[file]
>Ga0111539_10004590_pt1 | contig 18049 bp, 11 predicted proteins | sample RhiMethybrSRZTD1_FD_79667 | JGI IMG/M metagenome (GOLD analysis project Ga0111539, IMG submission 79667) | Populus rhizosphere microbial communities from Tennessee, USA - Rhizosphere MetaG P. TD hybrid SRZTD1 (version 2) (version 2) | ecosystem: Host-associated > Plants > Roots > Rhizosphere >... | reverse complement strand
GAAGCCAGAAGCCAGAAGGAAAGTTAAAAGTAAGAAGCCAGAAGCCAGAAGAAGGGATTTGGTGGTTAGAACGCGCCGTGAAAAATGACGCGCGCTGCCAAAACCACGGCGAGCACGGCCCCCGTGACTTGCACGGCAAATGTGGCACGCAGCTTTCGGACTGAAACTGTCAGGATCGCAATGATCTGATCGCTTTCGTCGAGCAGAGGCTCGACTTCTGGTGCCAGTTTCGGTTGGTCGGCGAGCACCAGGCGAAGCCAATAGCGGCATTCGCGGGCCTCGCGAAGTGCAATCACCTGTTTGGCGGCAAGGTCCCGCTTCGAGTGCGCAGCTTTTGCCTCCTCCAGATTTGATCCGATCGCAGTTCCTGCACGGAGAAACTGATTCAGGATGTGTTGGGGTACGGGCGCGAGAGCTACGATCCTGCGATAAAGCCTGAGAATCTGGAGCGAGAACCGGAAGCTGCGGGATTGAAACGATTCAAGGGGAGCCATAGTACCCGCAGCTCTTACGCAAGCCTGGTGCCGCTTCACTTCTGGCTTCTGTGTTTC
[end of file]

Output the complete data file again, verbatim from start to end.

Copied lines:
>Ga0111539_10004590_pt1 | contig 18049 bp, 11 predicted proteins | sample RhiMethybrSRZTD1_FD_79667 | JGI IMG/M metagenome (GOLD analysis project Ga0111539, IMG submission 79667) | Populus rhizosphere microbial communities from Tennessee, USA - Rhizosphere MetaG P. TD hybrid SRZTD1 (version 2) (version 2) | ecosystem: Host-associated > Plants > Roots > Rhizosphere >... | reverse complement strand
GAAGCCAGAAGCCAGAAGGAAAGTTAAAAGTAAGAAGCCAGAAGCCAGAAGAAGGGATTTGGTGGTTAGAACGCGCCGTGAAAAATGACGCGCGCTGCCAAAACCACGGCGAGCACGGCCCCCGTGACTTGCACGGCAAATGTGGCACGCAGCTTTCGGACTGAAACTGTCAGGATCGCAATGATCTGATCGCTTTCGTCGAGCAGAGGCTCGACTTCTGGTGCCAGTTTCGGTTGGTCGGCGAGCACCAGGCGAAGCCAATAGCGGCATTCGCGGGCCTCGCGAAGTGCAATCACCTGTTTGGCGGCAAGGTCCCGCTTCGAGTGCGCAGCTTTTGCCTCCTCCAGATTTGATCCGATCGCAGTTCCTGCACGGAGAAACTGATTCAGGATGTGTTGGGGTACGGGCGCGAGAGCTACGATCCTGCGATAAAGCCTGAGAATCTGGAGCGAGAACCGGAAGCTGCGGGATTGAAACGATTCAAGGGGAGCCATAGTACCCGCAGCTCTTACGCAAGCCTGGTGCCGCTTCACTTCTGGCTTCTGTGTTTC